And to be honest, that boy-to-be scares me a little bit. Right now it’s so easy to be his mother, so easy to make his world happy and right, so easy to be the hero. Someday soon, it won’t be so easy to be a mother. I won’t always be able to make everything right. He will learn that life is not always fair. And he will learn that not even his mother can always be a hero and wish away his unhappiness.
There is a small church in downtown that I drive by every morning on my way to work. It has one of those signs with the black letters that can be changed. For more than a year, everyday during my pregnancy, the letters said the same thing:
“I will go before thee and make the crooked path straight.”- Isiah, 45:2.
Everyday I would drive to work, my decaf coffee in my hand, listening to NPR, and I would see those words and smile to myself, knowingly. It was as if the words were speaking to me directly. You are a mother now, they were saying. It is your job to protect and clear the way for your baby. And I felt like I understood the meaning of those words for the first time, actually felt the mother’s instinct to protect. And it felt good.
I watch O and I think about those words. They popped into my head when he began to crawl, and then walk. And I realized I was wrong. My job as his mother is not to make his crooked path straight. My job is to love him and give him the confidence and the skills to navigate that crooked path and navigate it well.
What makes a person strong, what makes a person interesting, is how they walk their crooked path. If his path is always straight and easy, what will he learn? If I do everything for him and clear his path of heartache and struggle, then how will he know what to do when he is inevitably facing those struggles alone?
This is the hard part of being a parent. Letting him fall. Letting him have his heart broken. Letting him learn about forgiveness and strength and doing the right thing. Our instincts are to protect our children from these things. But what kind of adults does that make them?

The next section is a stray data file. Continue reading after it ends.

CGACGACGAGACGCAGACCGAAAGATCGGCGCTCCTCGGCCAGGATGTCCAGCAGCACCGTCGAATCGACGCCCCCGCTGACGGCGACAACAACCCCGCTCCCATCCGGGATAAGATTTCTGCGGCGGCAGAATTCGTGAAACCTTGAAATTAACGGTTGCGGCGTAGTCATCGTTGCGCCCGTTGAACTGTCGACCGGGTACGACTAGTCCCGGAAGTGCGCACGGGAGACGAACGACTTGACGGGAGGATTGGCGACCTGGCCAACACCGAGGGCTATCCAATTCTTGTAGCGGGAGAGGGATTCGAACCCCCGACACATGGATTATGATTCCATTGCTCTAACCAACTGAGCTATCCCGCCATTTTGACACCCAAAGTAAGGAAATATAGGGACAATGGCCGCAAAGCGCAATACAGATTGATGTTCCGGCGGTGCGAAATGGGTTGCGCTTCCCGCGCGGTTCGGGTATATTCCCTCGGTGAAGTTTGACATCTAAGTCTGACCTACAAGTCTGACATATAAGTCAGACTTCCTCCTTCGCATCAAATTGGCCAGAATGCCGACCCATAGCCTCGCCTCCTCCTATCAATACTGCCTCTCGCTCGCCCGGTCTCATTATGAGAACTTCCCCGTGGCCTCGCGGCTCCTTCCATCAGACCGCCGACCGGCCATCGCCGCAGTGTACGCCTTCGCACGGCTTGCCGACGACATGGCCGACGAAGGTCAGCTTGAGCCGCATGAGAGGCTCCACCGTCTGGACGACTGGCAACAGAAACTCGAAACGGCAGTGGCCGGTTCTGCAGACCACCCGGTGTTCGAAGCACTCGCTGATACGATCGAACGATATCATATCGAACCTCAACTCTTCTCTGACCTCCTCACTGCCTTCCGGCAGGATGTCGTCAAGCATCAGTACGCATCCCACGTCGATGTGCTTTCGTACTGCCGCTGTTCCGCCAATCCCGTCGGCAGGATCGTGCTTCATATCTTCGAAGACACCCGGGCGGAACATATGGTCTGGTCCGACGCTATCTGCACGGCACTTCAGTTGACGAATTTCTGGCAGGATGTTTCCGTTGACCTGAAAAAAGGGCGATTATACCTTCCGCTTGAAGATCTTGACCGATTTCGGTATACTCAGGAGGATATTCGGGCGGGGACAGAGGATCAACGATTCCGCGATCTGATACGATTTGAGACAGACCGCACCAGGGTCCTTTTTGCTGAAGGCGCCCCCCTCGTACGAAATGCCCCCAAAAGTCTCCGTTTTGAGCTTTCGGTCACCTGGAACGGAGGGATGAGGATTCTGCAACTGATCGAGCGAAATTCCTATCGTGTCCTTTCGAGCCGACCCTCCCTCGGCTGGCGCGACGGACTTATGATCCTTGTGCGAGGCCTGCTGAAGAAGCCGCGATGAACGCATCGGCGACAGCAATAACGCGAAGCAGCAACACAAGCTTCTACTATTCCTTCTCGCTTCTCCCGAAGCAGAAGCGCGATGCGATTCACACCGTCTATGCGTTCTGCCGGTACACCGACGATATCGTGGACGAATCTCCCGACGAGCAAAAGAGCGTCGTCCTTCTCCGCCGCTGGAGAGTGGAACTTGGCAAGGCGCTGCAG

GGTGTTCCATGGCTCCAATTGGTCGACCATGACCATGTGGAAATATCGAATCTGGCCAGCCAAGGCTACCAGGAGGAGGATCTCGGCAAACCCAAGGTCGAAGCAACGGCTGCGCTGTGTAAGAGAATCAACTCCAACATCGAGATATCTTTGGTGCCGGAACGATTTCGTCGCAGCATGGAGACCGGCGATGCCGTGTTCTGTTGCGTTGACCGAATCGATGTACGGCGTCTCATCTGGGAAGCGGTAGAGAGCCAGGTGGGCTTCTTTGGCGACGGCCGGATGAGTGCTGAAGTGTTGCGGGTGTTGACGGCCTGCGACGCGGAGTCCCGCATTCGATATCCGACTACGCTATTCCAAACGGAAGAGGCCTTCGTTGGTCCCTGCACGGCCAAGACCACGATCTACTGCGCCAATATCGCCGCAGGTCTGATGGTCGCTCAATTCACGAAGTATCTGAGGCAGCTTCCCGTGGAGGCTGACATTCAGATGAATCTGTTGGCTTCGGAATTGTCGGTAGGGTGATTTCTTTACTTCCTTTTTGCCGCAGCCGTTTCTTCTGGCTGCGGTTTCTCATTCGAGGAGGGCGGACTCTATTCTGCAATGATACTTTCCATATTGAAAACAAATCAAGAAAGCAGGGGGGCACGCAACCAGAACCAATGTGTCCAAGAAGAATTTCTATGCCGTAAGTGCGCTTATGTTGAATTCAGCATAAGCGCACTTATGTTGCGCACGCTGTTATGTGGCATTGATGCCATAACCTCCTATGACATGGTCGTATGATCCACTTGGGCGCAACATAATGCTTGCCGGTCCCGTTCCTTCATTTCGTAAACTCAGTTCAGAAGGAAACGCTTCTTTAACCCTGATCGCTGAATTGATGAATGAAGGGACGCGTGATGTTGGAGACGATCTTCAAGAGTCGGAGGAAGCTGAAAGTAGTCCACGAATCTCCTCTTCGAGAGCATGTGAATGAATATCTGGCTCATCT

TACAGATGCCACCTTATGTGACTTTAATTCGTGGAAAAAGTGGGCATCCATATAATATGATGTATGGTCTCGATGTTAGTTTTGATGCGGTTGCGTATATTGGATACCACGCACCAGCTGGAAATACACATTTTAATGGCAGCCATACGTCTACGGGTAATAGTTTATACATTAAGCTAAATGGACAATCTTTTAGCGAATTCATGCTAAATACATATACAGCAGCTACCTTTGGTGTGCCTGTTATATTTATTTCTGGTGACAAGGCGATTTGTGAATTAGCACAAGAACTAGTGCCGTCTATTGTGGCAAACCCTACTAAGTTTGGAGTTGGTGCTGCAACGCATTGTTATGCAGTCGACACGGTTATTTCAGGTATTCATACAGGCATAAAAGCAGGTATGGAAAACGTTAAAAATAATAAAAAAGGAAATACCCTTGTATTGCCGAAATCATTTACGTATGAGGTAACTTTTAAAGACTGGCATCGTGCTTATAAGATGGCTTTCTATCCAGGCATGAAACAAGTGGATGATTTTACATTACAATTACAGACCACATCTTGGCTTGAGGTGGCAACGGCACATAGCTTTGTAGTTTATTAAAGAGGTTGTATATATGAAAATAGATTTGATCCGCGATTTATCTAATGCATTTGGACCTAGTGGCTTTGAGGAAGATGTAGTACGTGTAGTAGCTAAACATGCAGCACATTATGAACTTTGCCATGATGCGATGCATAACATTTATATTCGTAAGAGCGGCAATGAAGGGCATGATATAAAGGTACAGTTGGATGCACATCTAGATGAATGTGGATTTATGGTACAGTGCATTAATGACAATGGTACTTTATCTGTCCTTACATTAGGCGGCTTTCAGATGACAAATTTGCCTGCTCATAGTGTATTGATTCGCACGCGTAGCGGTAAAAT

I think of my first broken heart. I think of mistakes I’ve made, big mistakes. I think of what I learned when I fell down, when I chose the wrong path, when I trusted the wrong person. I wouldn’t be who I am today without those experiences. I wouldn’t be a writer if I had never experienced heartbreak. I wouldn’t know the value of telling the truth if I hadn’t learned the hard way how terrible it is to lose someone’s trust. I wouldn’t have empathy for someone who feels left out if I had never felt left out.
Of course, my heart will break the first time my son comes home crying because someone called him a name, or didn’t invite him to a birthday party. And I will want to rip the hair out of some saucy girl that will decide that O isn’t good enough for her. But. I hope I remember that these things are there to teach him, to show him how to grow up, how to treat people, and how to one day be a man.
I hope I have the strength to let O fall, to let him have a heartbreak, to let him find his own crooked path. And all I can do is make sure that he knows that I’m there, right beside him, the whole way. So when he does fall, there will always be someone to pick him up, tell him he’s okay, and encourage him to keep going.